By Julia Guerrein, Editor-in-Chief
The Vermont Law School (VLS) Black Law Student Association (BLSA) hosted this year’s Race and the Law Symposium virtually on Friday, Jan. 29. The symposium focused on systemic racism in the United States’ voting system.
VLS President and Dean Emeritus Thomas McHenry opened the symposium with brief remarks.
“If you care deeply about race and the law in America, there is probably nothing more valuable and important right now than go to law school and graduate,” said McHenry. He emphasized that law is arguably the most powerful instrument to address racial injustice. McHenry encouraged students to “stay with it, stay with your studies.”
After McHenry’s introduction, Attorney Kendra Brown gave the keynote speech. She is a 2012 graduate of VLS and is currently the Director of Public Policy for Mastercard. Brown discussed paying attention to practices at the state level that disenfranchised voters, such as drawing districts to ensure a political advantage. Voting happens in every state, and individual state laws are key to either enfranchising or disenfranchising voters.
“We know that anything that is powerful is going to come under attack,” said Brown, referring to the right to vote. “What is our role in righting these wrongs that have happened?” Brown also stressed the importance of the Biden Administration having a commitment to racial equity. After her speech, Brown answered questions from the audience.
Next, a panel of experts addressed voting in 2020 from multiple angles. The panelists were able to share their unique experiences fighting for the right to vote.
Vermont Solicitor General Ben Battles discussed how Vermont extended voting in 2020, especially because of COVID-19. He also addressed the “Independent State Legislature Theory,” which is a theory that state legislatures, and not other election officials or state courts, can determine the rules by which a state conducts an election. Some U.S. Supreme Court Justices and judges across the nation have expressed favor for this view, which, Battles explained, could have big implications for right to vote and having votes counted. Limiting voting rights oversight to states has the potential to limit the efforts that other people make to give everyone the right to vote and modify election rules for local crises. It could also prevent state courts from enforcing state constitutional guarantees.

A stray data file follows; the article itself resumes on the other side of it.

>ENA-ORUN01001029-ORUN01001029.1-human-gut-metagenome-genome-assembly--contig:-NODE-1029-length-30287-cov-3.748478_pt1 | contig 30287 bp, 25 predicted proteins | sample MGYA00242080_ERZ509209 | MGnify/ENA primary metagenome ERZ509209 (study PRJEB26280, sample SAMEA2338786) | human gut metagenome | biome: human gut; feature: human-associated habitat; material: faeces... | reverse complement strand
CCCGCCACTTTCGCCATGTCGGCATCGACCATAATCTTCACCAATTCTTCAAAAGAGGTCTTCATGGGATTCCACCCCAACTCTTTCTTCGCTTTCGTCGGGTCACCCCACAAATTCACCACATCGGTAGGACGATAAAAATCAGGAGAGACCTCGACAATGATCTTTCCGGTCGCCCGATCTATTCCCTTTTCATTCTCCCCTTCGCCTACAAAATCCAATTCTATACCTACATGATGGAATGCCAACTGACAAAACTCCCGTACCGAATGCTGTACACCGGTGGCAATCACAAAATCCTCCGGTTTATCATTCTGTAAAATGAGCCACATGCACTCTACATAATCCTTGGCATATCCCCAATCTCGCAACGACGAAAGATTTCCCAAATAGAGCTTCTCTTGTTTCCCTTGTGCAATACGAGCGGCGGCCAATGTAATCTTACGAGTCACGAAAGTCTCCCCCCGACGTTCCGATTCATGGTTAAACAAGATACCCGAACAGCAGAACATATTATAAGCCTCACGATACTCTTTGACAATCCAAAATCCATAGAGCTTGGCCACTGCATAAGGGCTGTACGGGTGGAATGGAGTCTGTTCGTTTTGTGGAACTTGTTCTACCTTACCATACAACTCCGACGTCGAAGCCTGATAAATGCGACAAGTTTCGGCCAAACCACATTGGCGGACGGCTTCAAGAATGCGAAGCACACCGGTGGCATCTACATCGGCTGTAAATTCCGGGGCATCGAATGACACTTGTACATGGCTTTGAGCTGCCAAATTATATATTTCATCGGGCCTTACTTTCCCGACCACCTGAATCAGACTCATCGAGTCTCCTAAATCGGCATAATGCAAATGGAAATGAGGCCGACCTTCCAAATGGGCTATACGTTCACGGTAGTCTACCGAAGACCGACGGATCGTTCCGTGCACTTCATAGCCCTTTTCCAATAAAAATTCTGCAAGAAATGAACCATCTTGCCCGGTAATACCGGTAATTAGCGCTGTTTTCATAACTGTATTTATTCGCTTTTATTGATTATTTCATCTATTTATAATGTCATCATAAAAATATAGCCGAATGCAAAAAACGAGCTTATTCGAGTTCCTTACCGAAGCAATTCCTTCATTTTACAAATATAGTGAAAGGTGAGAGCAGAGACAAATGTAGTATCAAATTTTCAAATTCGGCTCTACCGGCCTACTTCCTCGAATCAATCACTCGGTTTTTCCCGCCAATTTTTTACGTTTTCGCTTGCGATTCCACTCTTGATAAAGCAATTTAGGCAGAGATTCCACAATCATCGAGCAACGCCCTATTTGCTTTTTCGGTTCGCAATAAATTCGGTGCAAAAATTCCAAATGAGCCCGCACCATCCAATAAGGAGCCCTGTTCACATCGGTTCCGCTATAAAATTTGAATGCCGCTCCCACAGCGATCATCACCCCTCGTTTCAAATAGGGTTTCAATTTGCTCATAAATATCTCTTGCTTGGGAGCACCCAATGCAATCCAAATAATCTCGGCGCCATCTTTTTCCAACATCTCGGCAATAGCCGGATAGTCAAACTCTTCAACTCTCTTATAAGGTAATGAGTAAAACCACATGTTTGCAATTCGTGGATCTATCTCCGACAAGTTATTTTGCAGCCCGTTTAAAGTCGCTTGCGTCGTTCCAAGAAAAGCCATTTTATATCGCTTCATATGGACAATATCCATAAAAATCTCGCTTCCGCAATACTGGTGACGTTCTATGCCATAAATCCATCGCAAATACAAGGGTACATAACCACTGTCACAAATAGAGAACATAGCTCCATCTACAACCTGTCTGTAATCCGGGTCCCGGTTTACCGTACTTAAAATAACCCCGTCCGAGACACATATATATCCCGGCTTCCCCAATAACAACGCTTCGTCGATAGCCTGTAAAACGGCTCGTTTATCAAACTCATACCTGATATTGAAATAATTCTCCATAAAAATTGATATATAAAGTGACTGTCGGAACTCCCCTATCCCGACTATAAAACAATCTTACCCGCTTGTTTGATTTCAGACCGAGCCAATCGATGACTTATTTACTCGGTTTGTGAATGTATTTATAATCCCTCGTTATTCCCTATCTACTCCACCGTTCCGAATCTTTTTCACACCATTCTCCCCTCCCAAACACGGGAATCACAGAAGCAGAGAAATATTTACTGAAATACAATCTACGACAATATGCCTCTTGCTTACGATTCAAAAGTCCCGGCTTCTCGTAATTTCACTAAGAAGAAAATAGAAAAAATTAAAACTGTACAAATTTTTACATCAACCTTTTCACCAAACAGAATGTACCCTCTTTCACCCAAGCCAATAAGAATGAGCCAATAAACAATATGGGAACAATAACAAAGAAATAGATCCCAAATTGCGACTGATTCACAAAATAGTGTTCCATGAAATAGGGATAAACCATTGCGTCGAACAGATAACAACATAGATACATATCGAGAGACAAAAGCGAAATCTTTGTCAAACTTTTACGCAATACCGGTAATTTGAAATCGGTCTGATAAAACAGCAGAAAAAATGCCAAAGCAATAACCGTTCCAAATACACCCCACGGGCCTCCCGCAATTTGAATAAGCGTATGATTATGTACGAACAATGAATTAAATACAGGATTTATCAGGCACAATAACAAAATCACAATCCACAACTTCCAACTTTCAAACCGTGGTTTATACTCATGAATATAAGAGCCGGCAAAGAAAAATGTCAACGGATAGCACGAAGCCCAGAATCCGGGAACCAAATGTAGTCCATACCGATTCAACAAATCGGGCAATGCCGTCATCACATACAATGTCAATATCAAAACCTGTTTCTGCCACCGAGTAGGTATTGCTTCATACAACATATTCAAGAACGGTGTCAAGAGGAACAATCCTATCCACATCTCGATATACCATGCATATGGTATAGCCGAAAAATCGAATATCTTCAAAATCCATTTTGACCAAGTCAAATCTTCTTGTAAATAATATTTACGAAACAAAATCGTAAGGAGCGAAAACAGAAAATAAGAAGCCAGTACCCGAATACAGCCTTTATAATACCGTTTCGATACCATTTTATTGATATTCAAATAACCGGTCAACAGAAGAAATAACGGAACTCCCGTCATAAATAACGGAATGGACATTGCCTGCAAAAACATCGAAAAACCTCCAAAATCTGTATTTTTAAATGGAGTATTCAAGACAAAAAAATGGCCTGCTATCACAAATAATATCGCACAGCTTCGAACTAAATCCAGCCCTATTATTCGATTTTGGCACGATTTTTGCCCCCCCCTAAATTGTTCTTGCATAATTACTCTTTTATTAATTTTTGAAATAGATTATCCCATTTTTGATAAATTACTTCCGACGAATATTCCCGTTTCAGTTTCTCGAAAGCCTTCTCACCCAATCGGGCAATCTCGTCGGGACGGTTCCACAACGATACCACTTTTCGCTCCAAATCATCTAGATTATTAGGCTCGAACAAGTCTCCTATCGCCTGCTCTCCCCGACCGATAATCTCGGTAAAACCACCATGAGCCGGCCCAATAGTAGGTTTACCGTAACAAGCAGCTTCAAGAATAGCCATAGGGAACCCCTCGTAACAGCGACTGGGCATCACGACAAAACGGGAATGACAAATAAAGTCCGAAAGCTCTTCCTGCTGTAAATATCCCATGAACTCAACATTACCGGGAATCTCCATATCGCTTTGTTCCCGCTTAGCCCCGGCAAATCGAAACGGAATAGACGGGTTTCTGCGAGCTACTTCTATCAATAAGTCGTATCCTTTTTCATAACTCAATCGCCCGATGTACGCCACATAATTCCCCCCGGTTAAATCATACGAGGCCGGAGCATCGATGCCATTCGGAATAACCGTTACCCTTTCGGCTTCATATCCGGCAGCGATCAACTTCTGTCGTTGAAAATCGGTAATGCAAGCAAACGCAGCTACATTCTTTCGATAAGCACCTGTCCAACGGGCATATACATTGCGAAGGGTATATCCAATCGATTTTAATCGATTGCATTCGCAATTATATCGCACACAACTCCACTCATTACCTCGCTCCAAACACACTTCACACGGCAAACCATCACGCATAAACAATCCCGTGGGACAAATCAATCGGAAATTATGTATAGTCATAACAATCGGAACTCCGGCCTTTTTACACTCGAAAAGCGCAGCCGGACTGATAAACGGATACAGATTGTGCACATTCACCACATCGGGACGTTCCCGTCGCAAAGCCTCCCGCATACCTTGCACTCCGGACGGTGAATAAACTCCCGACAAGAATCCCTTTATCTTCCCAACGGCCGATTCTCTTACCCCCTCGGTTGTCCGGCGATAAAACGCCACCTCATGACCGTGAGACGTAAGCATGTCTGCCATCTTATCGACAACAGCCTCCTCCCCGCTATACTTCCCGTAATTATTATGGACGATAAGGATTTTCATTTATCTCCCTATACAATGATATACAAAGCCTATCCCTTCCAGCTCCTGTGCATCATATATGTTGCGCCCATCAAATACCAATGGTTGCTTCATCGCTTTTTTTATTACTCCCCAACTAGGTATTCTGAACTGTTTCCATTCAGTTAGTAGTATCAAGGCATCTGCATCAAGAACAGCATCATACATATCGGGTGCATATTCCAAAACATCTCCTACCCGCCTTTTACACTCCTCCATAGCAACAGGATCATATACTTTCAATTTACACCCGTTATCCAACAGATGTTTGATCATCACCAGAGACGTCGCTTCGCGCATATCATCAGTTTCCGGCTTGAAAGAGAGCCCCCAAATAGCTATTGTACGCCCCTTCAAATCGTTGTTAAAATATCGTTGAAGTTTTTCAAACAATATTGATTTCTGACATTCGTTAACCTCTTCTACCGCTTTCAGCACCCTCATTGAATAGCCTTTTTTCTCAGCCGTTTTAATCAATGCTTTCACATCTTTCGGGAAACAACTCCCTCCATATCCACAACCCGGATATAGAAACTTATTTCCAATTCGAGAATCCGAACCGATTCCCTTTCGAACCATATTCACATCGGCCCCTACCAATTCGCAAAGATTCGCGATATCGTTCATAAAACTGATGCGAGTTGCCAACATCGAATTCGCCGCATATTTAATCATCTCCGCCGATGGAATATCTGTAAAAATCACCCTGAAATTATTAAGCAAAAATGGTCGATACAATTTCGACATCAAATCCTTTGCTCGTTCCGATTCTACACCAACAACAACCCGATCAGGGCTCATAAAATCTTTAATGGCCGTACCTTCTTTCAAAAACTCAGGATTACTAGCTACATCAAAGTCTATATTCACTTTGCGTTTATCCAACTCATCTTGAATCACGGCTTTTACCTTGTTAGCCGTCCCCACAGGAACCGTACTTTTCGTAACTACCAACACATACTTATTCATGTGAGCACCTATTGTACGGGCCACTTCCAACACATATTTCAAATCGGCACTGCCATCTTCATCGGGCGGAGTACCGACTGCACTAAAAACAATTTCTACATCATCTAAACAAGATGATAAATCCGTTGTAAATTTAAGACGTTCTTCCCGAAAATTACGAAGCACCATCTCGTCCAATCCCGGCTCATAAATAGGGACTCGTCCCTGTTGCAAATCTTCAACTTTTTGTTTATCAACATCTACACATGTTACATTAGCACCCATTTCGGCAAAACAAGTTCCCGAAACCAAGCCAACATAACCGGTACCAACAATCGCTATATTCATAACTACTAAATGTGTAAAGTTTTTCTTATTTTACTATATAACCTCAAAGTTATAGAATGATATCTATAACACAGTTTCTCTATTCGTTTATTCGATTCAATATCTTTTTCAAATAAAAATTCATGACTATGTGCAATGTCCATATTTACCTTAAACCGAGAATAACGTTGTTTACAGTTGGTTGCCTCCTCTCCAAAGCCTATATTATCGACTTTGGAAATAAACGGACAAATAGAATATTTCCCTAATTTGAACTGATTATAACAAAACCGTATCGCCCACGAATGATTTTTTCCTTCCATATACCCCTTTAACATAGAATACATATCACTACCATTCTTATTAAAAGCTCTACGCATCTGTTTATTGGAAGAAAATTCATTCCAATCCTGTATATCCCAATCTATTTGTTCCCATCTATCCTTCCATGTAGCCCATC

Celina Stewart from the League of Women Voters discussed the racial divide during 2020 election, which was partially fueled by the hyper-partisan environment of the election. Stewart also expressed the important context of the Black Lives Matter (BLM) movement for 2020 election.
Sylvia Albert, Director of Voting and Election Programs for Common Cause, emphasized how the voting system was set up to disenfranchise specific groups of people, saying, “When the system was not made with good intentions, it isn’t broken. It is working exactly how it was designed to.” The system, Albert said, was built to make sure Black and brown individuals do not have a voice.
The only non-lawyer on the panel, Juany Torres, discussed the trials and tribulations of registering voters. In Texas, Torres had to go through a special course to register voters. Registering voters without the special course is a felony. Torres further described her experience registering voters in both Nevada and Texas and explained that something so simple could become difficult because of burdensome state laws.